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Picayune is a word that is primarily used in North America, with an interesting origin. We will examine the definition of the word picayune, where it came from and some examples of its use in sentences.

Picayune means petty, insignificant, not worth much. The word picayune seems to have entered the English language in the very early nineteenth century, in the Louisiana Territory. The United States bought the Louisiana Territory from France in 1803, and as may be expected, the area contained many French people and customs. The word picayune is a corruption of the French word picaillon, a French coin of the time that was worth approximately five cents. Interestingly, the New Orleans newspaper, the New Orleans Picayune was established in 1837, named not because it was a periodical full of petty, insignificant information but because the newspaper cost five cents. The paper merged with another, and is now known as the New Orleans Times-Picayune. Other newspapers and towns with the name Picayune are derived from the New Orleans paper. The use of the word picayune peaked in the 1940s, though it is still sometimes heard, especially in the South.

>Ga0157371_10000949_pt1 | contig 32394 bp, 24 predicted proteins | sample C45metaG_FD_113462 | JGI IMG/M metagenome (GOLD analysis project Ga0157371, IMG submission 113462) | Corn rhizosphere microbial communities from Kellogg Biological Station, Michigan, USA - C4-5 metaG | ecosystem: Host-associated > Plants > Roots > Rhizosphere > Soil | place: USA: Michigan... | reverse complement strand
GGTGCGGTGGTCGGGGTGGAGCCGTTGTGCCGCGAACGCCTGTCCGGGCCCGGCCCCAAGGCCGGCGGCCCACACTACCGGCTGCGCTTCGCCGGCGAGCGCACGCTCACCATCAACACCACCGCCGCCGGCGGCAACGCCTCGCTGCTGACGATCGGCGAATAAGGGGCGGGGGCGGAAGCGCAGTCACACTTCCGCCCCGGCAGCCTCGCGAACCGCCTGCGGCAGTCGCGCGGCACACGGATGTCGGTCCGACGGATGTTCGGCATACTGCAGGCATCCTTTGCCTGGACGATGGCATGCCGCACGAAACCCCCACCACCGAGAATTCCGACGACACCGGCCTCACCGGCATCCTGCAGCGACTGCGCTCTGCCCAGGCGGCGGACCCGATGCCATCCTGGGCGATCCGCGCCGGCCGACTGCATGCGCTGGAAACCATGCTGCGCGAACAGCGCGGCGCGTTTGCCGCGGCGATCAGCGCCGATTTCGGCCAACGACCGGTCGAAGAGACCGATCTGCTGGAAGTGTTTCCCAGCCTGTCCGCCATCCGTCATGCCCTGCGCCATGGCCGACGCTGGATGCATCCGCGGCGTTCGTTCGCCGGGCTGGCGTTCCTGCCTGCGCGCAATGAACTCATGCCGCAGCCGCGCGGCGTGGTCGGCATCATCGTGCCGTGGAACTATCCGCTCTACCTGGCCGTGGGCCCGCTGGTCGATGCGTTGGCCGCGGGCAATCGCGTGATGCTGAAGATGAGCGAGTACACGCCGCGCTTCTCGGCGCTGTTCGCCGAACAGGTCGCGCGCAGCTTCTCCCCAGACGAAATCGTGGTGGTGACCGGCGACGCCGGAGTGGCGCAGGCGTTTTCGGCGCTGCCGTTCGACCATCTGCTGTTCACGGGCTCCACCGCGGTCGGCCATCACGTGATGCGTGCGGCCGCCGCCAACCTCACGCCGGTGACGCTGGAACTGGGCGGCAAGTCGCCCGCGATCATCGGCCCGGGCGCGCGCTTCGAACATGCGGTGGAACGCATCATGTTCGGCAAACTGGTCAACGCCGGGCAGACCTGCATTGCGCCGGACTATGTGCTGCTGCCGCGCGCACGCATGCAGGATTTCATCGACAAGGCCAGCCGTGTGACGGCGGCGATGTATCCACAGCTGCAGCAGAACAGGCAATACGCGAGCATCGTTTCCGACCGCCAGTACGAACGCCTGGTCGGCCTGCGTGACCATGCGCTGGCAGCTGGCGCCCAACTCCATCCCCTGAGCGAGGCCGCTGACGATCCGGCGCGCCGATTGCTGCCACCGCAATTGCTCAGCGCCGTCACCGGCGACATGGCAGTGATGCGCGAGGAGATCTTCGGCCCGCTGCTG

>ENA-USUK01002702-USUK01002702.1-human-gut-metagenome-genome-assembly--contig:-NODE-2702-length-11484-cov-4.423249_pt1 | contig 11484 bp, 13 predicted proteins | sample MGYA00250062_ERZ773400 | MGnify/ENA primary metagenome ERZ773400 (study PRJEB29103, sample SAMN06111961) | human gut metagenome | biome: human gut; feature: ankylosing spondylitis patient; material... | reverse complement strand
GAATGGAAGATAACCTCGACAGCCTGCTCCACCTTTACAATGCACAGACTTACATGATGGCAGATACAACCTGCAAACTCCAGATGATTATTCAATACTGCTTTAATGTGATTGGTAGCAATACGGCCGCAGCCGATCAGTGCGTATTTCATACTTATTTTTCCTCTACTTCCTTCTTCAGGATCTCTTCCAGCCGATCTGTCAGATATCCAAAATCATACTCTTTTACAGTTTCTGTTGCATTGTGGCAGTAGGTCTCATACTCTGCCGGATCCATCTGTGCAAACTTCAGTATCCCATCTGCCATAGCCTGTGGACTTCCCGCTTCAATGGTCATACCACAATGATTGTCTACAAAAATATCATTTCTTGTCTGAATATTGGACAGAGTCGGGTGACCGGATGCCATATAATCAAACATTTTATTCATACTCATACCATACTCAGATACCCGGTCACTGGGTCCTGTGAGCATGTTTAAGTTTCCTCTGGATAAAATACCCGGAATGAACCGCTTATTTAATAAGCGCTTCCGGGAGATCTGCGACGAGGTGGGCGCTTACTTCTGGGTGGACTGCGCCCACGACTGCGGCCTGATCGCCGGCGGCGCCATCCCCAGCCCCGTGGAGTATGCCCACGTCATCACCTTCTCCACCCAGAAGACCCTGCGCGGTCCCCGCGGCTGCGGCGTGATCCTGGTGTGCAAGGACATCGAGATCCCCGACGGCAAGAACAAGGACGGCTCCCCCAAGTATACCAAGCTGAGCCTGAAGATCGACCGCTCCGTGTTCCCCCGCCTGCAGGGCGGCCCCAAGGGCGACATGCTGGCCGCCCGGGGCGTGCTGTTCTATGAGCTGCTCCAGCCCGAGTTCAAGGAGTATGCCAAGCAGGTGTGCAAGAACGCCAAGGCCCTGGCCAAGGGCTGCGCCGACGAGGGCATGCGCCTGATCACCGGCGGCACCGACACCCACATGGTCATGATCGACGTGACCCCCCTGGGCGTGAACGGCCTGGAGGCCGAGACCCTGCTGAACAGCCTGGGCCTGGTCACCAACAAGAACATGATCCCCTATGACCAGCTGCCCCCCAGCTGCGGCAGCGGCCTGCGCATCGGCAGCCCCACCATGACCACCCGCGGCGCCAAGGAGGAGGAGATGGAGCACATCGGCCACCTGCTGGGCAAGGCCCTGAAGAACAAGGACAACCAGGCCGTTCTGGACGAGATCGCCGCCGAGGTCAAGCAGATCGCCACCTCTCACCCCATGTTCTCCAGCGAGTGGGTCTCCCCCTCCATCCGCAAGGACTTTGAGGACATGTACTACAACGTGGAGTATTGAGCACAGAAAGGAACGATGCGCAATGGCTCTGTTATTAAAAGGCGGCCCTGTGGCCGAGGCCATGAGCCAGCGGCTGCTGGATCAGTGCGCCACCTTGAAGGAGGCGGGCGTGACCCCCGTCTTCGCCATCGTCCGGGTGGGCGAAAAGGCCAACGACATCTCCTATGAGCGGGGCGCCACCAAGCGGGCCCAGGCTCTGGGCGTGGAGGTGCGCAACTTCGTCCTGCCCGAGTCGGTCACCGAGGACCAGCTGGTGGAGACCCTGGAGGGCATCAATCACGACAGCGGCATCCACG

She followed Zoe Baird and Kimba Wood, both of whom had picayune problems regarding nannies. (The Washington Post)

You wouldn’t want to be in Judy’s court, but if you’ve ever gotten sick of hearing somebody go on and on about picayune problems and wished you could just tell them to shut it, well, Judy can be a lot of fun to watch. (The Minneapolis Post)

Witness last year’s “House of Meetings” by Martin Amis, which featured another Lev and confused the horrors of the Gulag with the comparably picayune problems of the bedroom. (The Washington Post)